Believe it or not, 2021 marks 15 years since the debut of the Ferrari 599 GTB Fiorano. The replacement for the 575 was revealed at the Geneva show in 2006, and, in the process, pretty much set the template for the future of V12 Ferraris.
Where the 550 Maranello and 575M were essentially contemporary reimaginations of the Daytona recipe, the influence of the 599 can still be seen today in cars like the 812 Superfast. Think about it: razor-sharp V12, paddle-operated gearbox (unless you asked very nicely for a manual GTB), a manettino with significant influence on the car's behaviour, quick steering, staggering performance and a big role for technology in enhancing driver enjoyment. All of that was here in the 599.
Back then, the Fiorano was a pretty radical departure for Ferrari. It was the first of its GTs to use an aluminium chassis, there was actual, functional aero for some downforce at speed, standard magnetorheological dampers and optional ceramic brakes. If its predecessors were grand tourers in the most traditional sense, the Fiorano was undoubtedly the start of the Ferrari super GTs. Its Enzo-derived, 5,999cc V12 (hence the name) made 620hp, basically 150hp more than the 550 Maranello had arrived with a decade before, meaning performance was ballistic: 0-100mph took just 7.5 seconds, with more than 200mph well within reach.
It was a sensational Ferrari, though not everybody bought into the looks and the 599's sheer size meant even aluminium construction couldn't prevent it being heavy. But the days of it walking every supercar group test and turning every head as the new supercar in town are a long time ago now; even the wild GTO is a decade old this year. So, they're getting cheaper...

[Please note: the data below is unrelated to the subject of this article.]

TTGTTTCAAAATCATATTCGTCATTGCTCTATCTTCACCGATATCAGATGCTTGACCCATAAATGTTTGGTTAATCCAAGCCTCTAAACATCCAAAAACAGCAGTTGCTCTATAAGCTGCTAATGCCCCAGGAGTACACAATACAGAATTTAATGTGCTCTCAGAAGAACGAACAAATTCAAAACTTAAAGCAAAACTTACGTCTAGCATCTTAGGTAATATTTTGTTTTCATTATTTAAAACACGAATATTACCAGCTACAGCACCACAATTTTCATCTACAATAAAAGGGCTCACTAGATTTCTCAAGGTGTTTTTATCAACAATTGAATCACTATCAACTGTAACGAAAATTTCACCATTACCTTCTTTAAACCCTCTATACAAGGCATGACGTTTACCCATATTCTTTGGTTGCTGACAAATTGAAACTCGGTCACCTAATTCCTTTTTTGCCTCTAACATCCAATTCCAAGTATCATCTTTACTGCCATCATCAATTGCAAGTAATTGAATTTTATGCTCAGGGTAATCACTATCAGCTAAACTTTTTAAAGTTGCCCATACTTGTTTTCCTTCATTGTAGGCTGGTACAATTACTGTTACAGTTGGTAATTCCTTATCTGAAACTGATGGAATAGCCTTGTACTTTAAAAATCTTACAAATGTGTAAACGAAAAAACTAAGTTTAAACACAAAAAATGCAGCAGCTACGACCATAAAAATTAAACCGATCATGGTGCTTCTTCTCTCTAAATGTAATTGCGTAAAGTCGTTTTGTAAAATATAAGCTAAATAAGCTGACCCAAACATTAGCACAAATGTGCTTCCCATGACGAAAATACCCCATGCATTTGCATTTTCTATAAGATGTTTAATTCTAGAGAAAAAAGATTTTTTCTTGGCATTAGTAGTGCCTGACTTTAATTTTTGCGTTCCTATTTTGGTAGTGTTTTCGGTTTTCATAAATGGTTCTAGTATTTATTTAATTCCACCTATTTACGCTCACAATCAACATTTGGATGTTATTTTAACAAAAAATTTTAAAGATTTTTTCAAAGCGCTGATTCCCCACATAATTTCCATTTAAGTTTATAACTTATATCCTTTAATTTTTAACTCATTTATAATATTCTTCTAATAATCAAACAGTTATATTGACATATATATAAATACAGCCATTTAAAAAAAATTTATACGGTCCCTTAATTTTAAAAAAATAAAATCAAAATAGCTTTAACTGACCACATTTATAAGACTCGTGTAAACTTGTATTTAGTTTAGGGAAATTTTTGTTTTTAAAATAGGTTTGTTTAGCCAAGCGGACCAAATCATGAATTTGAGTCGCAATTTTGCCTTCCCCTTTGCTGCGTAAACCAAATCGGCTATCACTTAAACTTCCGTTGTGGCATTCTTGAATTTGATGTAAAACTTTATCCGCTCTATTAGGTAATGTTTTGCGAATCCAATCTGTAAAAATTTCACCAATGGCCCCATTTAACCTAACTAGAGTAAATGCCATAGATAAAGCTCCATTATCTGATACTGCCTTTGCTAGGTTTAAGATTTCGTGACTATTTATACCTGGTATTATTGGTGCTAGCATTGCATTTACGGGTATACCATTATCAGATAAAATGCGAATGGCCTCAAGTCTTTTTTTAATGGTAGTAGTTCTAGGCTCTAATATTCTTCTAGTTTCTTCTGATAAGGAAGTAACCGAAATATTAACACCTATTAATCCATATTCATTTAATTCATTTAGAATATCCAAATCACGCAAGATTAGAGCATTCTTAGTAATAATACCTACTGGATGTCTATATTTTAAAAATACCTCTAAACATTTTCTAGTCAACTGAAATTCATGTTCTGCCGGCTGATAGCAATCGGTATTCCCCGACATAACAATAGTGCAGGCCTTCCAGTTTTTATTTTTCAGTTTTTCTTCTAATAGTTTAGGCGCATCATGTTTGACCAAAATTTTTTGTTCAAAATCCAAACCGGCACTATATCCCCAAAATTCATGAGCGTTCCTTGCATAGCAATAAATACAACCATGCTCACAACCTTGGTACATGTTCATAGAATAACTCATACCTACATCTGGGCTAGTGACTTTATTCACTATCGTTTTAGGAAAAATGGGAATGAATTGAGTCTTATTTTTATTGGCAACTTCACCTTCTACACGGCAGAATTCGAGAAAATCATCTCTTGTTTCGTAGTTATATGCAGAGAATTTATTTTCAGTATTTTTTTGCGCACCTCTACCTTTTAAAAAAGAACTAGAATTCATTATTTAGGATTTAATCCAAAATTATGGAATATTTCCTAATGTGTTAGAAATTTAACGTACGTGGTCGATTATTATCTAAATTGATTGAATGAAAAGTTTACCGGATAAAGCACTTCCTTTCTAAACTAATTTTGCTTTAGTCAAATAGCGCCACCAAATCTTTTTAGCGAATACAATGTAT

Though never quite as severely as the four-seats cars, the V12 Ferraris do depreciate - some might remember the innocent days of 2012 and earlier, where less than £40k bought a 550 Maranello. The same is becoming true of the 599, with £80k now the entry point where it seemed £100,000 was the threshold not that long ago.
This one is the cheapest in the PH classifieds, at £79,495, yet it looks hard to fault. A UK, right-hand drive car, supplied in black over black and cared for by the selling dealer since 2012, it immediately ticks a lot of the right boxes. Its price is most likely explained by a 38,000-mile odometer reading, which is almost unheard of - many examples have fewer than 10k recorded. Given everything that's been said of the 599 over the past decade and a half, who could resist adding to that total?
Of course, while it may cost the same as a Porsche Boxster Spyder, it will still require the sort of TLC befitting of an Italian supercar. Beyond a voracious appetite for fuel, the 599's special dampers cost £1,500 each, the F1 clutch can need replacing every 30,000 miles and, though the V12 uses timing chains rather than belts, it still requires regular (and expensive) attention.
Still, the best things in life never did come cheap. With supercar running costs you get a genuine supercar experience in the 599, albeit for the purchase price of a new sports car. Here's a car that makes the same power as a Porsche Carrera GT, from a similarly epic powertrain, available for a fraction of the cost. Time, if anything, has helped the 599 look better, too. Those weaned on a diet of new DCT transmissions might find the F1 gearbox a tad archaic, but that seems a small sacrifice to possess one of Ferrari's modern greats for £80,000.
SPECIFICATION | FERRARI 599 GTB FIORANO
Engine: 5,999cc, V12
Transmission: 6-speed automated manual, rear-wheel drive
Power (hp): 620@7,600rpm
Torque (lb ft): 448@5,600rpm
Year registered: 2008
Recorded mileage: 38,000
Price new: £212,096 (before options)
Yours for: £79,495
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